TRTA's legislative priorities include protecting and improving retirement benefits for TRS retirees, preserving the TRS pension trust fund, and reforming harmful Social Security provisions.

State Issues

Support a COLA for TRS Retirees

TRTA urges the enactment of a substantial and meaningful cost-of-living adjustment (COLA) for TRS retirees as a priority item in the coming session. TRTA is aware of the sincere interest expressed by the Legislature over the past several years to take steps regarding the significant loss of income retirees are experiencing due to inflation. The last COLA awarded to retirees in 2013 benefitted only those who retired prior to September 2004. TRTA welcomes the open expression of support from legislators to address this issue during the 88th Texas Legislative Session.

Preserve TRS Texas Traditional Defined Benefit Retirement Plan

TRTA’s primary public policy objective is the preservation of the TRS traditional defined benefit plan for all public-school retirees and pre-retirees. TRS proves that when these plans are managed and funded appropriately, they provide cost-efficient retirement security for plan participants and taxpayers alike. Please note that 95% of public-school employees do not participate in Social Security. This saves Texas taxpayers billions of dollars, but also raises the stakes when ensuring the TRS traditional defined benefit plan remains strong and viable for all future retirees.

Fund TRS Pension Trust

In 2019, TRTA championed the “TRS Actuarial Soundness—Raise the Base!” plan (Senate Bill 12). This plan is a multi-session increased funding initiative that will ensure the long-term solvency of TRS. TRTA members urge the 88th Texas Legislature to continue the plan by introducing and adopting a state budget that funds contribution rates of 8.25% for the state and active educators and 1.9% for school districts by 2024.

Protect TRS-Care

TRTA appreciates the work of the Legislature to address increasing health care costs for TRS retirees over the past several years. However, it is our belief that the best solution for this issue is to design and implement a long-term plan that continuously reviews health care costs and associated state funding and compares them to the actual costs of health care. This solution would take the place of the current arbitrary formula that was established 35 years ago when TRS-Care was created.

Federal Issues

Social Security

ACTION ITEM: Ensure earned Social Security benefits are paid to retirees

  • Reform WEP and GPO current formulas that unfairly penalize Texas retired educators
  • Retirees’ traditional supplemental income has been impacted by pandemic (substitute teaching, bus driving)
  • Prevent mandatory Social Security as a resolution to the inequity of WEP and GPO

The Government Pension Offset

Social Security issues are complicated and jargon-filled ventures seemingly designed to confuse the average retiree. However, Social Security provisions can have an enormous, negative impact on your retirement, and most people who fall victim to these issues are unaware of the consequences until it’s too late. So even though terms like “non-SS-covered employment” may make you want to pull your hair out, they are certainly worth learning about. A prominent issue that Texas retired teachers face is the Government Pension Offset. The Government Pension Offset, or GPO, is a Social Security provision that reduces government employees’ spousal or survivor benefits…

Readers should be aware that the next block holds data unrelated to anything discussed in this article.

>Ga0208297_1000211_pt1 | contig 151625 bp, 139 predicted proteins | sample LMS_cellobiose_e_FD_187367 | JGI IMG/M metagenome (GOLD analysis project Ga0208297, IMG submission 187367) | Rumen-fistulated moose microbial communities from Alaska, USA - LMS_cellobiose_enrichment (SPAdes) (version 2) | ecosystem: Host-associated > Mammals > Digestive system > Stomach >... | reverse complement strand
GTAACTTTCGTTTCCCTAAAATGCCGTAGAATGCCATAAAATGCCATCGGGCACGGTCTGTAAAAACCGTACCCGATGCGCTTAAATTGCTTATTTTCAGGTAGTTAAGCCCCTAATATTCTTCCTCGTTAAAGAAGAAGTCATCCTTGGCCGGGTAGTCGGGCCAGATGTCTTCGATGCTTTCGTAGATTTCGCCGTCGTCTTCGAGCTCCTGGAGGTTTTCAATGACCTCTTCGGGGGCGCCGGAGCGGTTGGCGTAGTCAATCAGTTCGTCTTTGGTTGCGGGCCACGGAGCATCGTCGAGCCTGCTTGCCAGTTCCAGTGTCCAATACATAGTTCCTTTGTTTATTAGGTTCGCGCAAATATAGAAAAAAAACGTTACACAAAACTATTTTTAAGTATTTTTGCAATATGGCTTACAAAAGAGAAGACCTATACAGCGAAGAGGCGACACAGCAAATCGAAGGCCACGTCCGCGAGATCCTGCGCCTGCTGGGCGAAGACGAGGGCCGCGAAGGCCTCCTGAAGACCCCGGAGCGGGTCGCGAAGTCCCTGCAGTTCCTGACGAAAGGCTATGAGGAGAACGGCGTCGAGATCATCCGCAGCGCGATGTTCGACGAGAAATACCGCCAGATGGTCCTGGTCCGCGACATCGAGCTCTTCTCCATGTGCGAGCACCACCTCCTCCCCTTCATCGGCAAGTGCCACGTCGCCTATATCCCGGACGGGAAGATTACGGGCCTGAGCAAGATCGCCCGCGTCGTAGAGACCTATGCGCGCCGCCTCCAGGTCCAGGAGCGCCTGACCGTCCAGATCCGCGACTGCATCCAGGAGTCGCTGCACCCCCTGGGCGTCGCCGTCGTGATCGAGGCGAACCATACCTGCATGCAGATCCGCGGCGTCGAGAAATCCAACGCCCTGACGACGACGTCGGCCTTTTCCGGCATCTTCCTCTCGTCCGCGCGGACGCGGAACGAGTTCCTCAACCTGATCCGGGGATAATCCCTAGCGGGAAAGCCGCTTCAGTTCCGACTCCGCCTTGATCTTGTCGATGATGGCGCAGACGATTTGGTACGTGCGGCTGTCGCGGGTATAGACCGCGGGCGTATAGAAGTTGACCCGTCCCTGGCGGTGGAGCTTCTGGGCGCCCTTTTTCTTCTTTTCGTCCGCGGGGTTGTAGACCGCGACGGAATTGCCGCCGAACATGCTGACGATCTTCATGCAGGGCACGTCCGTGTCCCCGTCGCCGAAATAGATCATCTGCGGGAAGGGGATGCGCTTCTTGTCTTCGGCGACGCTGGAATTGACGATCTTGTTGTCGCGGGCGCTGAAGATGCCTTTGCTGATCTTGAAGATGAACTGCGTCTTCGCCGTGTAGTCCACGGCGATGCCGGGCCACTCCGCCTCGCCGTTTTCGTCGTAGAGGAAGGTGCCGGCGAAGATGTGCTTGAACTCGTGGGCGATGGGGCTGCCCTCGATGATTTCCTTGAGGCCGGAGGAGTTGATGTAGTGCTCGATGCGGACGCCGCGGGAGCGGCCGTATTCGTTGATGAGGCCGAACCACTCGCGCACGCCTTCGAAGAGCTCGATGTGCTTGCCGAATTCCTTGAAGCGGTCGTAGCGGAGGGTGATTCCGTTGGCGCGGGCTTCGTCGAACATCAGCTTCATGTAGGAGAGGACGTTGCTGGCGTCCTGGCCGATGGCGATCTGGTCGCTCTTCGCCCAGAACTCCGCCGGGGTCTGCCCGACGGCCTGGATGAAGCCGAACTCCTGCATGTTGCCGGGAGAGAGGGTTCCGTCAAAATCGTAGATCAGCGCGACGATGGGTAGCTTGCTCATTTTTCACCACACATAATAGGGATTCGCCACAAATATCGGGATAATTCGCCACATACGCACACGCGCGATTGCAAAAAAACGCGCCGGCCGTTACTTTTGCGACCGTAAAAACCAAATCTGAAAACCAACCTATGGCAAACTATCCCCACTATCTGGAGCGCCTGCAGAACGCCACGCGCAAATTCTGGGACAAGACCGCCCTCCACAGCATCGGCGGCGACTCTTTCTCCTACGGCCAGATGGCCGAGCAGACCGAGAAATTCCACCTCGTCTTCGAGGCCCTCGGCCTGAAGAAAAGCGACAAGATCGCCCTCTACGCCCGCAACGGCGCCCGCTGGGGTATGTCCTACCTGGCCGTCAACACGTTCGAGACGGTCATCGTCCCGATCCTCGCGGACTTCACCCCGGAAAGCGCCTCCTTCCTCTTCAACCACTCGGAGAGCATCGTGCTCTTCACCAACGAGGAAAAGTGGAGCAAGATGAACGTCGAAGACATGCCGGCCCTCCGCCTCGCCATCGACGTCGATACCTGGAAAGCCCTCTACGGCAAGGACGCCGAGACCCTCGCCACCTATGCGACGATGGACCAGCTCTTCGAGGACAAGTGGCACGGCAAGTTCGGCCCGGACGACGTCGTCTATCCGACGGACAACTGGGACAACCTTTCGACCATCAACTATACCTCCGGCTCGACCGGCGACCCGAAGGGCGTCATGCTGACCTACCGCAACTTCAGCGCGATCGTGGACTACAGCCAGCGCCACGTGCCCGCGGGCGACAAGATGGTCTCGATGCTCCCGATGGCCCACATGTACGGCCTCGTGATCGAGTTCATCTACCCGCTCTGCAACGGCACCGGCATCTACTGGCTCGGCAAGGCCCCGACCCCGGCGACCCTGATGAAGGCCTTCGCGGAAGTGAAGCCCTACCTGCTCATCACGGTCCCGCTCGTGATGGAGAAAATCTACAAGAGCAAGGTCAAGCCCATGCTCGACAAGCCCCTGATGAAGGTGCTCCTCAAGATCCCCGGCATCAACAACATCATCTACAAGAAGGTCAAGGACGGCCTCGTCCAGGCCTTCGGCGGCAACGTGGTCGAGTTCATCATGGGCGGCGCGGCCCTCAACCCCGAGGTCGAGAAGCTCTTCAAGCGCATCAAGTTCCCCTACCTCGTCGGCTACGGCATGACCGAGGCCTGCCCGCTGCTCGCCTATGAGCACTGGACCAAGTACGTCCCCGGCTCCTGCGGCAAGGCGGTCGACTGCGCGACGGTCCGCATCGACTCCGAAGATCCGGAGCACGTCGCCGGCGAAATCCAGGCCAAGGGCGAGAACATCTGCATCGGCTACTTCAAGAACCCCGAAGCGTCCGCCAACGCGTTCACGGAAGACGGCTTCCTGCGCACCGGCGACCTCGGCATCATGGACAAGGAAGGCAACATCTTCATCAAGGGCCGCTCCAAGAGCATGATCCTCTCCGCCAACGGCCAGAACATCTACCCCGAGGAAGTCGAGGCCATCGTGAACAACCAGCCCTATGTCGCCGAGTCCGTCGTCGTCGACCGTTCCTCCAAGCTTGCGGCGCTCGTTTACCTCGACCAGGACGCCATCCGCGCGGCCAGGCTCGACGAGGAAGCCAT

The Windfall Elimination Provision

The Windfall Elimination Provision (WEP) is an unfair federal provision preventing retirees from receiving the Social Security benefits they are owed. The WEP, which took effect in 1983, provides a means of eliminating the “windfall” of Social Security benefits received by beneficiaries who also receive a pension based on work not covered by Social Security. Ninety-five percent of Texas public school employees do not pay into Social Security through their work with Texas schools. However, many have other jobs before, during, or after their employment in education in which they do pay into the federal program. We have joined our…

TRS-Care Funding

TRS-Care is the health insurance program more than 260,000 retired Texas educators rely upon. The program is provided by the Teacher Retirement System of Texas (TRS), the state agency responsible for running teachers’ retirement pensions. During the 85th Regular Session of the Texas Legislature, TRS-Care faced a $1.1 billion budget shortfall. If nothing had been done by the Legislature to address this issue, retirees’ premiums would have skyrocketed (even tripling), and the program could have closed within two years, leaving many without a quality health care option. The Texas Legislature made changes to TRS-Care funding for the program to remain…

TRS Defined Benefits

The Teacher Retirement System of Texas (TRS) has provided its defined benefit (DB) pension plan to retirees since its creation in 1937. During that time, TRS has never missed a payment to its annuitants, and it has stood as a testament to stability through times of great economic uncertainty. The defined benefit plan teachers in Texas pay into is a source of great pride, and it is one of the true upsides of participating in the teaching profession. As many private companies have pivoted away from defined benefit plans, TRS has stayed true to its slogan of being “the forever…